CrimTrac to widen its DNA matching net

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CrimTrac to widen its DNA matching net

Looks for a solution that will find family links in the haystack.

Australia’s law enforcement data coordinator CrimTrac is looking to expand the DNA matching capabilities of the nation’s law enforcement agencies.

At present, DNA collected in the course of state, territory and federal police investigations is checked against CrimTrac’s National Crime Investigation DNA Database (NCIDD) for matches.

The NCIDD stories DNA profiles from convicted offenders and suspects, items belonging to missing persons, unknown deceased persons and samples collected at crime scenes.

But the system is limited to direct DNA matches – where a sample exactly mirrors that of an individual already stored on the database.

CrimTrac has today approached the market in the hope of sourcing a national solution that would allow it to expand its reach into familial links, keeping up with capability already available to equivalent agencies in New Zealand, the UK and USA.

“Implementing a kinship matching and familial searching capability would enhance searching and analysis of DNA across Australia, which would enable police to solve more crimes,” CrimTrac CEO Doug Smith said in a statement.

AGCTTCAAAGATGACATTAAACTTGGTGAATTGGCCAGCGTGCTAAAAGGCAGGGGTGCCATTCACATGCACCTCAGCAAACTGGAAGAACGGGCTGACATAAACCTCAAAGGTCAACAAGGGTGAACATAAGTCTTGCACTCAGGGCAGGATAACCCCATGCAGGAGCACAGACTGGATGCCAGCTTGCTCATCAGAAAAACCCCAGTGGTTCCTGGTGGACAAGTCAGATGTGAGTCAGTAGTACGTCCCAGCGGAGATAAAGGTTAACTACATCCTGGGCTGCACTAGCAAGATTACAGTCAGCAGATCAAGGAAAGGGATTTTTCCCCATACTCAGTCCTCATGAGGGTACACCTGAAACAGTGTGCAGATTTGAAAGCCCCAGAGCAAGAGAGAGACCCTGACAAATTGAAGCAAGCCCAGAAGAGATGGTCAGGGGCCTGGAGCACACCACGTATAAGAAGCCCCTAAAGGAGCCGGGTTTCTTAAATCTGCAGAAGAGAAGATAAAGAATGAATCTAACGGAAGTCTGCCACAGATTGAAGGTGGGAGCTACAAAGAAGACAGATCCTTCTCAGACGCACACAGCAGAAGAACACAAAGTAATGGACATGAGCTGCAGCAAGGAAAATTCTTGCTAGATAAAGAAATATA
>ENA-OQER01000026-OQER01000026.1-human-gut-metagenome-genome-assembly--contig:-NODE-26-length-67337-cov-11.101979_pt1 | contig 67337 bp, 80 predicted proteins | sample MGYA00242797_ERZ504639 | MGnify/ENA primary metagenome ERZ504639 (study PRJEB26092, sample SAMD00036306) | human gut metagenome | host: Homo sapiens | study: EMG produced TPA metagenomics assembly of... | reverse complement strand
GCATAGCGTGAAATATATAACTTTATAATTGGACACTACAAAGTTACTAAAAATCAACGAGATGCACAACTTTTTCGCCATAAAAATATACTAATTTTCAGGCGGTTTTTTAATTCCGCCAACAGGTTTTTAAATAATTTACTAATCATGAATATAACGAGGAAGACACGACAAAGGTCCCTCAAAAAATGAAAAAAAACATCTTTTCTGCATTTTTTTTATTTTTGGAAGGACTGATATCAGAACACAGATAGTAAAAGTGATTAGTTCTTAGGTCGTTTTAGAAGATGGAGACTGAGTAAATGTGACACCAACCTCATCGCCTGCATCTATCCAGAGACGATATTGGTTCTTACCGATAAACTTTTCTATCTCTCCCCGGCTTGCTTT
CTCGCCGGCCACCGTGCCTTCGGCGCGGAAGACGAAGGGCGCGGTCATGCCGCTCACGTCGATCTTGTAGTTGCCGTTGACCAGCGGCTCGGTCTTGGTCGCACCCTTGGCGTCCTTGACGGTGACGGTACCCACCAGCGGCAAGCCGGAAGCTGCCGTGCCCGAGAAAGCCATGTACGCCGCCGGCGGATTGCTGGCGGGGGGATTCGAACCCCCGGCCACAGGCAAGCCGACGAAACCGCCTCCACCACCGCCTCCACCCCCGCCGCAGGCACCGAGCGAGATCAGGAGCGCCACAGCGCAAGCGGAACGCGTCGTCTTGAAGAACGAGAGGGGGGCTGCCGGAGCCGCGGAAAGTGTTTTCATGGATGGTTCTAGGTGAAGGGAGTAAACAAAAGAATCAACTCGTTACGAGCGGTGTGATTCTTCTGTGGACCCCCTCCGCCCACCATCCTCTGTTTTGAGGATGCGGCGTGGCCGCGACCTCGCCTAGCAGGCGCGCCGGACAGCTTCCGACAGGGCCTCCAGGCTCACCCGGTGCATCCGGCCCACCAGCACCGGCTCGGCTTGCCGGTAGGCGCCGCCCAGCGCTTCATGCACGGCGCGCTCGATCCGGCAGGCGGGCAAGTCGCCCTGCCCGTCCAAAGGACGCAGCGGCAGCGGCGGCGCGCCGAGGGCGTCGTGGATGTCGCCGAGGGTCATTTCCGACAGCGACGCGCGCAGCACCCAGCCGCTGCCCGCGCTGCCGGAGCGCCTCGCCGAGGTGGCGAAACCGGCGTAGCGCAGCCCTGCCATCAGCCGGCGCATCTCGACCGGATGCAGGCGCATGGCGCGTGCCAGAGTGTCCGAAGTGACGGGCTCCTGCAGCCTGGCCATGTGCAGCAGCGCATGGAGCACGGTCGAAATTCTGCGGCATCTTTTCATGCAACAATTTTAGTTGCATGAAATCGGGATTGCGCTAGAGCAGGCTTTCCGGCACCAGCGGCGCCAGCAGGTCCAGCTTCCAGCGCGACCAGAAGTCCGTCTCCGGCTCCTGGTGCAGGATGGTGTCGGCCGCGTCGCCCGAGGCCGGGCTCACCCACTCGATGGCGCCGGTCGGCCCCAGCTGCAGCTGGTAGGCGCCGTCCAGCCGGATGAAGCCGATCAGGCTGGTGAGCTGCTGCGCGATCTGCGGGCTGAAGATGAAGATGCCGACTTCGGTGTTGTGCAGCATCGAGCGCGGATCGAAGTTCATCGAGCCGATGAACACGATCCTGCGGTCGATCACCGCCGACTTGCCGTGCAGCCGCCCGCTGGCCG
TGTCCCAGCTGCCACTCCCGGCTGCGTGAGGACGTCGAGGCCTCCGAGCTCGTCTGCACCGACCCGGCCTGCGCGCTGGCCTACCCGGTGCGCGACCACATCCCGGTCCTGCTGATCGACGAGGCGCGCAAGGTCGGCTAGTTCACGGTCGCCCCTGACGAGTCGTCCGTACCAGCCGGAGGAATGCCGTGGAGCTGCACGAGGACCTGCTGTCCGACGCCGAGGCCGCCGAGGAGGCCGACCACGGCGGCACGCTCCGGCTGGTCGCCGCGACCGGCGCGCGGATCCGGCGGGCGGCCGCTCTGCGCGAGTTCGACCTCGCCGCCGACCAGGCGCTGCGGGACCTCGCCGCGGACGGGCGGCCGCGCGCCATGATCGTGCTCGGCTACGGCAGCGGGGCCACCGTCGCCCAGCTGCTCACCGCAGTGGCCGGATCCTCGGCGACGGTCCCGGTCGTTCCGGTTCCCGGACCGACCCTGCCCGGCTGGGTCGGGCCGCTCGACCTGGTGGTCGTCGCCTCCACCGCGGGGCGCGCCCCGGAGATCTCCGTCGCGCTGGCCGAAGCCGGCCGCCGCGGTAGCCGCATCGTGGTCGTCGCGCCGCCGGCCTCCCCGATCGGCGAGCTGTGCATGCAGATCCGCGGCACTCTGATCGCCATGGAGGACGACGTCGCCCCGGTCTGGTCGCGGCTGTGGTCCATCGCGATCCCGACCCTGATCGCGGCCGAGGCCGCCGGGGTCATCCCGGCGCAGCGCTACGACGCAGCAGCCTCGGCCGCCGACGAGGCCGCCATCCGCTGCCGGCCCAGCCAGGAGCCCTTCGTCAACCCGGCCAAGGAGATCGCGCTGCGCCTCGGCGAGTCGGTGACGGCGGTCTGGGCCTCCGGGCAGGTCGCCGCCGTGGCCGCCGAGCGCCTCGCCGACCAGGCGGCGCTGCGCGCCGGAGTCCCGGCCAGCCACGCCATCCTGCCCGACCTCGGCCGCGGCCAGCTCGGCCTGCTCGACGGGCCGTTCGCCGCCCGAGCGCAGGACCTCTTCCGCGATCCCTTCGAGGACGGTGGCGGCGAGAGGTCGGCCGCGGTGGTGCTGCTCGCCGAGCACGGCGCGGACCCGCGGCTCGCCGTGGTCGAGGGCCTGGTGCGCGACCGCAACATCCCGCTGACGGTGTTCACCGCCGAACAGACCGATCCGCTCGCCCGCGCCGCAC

CrimTrac expects the added functionality would reveal its true value in cases when a scan of the current DNA matching system comes up empty handed.

“Familial searching will allow law enforcement partners to search national databases for potential relatives of a suspect, where all other investigative leads have been exhausted,” the agency explained in tender documents.

As well as criminal cases, CrimTrac is eyeing off uses for the new system to match unidentified human remains against the missing person’s database and for disaster victim identification. In 2002, the NCIDD database played a crucial role in identifying victims of the Bali bombings.

CrimTrac hopes the solution will be able to run familial matching and kinship analysis of a sample across as many as five million DNA profiles in under five minutes. It will also need to store images of DNA sequencing and perform messaging tasks to alert investigators to the results of a search.

The solution should also run on the same infrastructure used by CrimTrac’s other systems, which is based around a Windows server operating system running atop a VMWare vSphere virtualisation platform.

CrimTrac also operates a multi-node Oracle RAC environment for persistent relational data.

The project is one of a handful the agency is currently undertaking. In July CrimTrac took the first step in a $9.1 million project to build a national electronic ballistics network for police.

In the same month the agency approached the market for the development of a national identity management strategy for its data sharing service.

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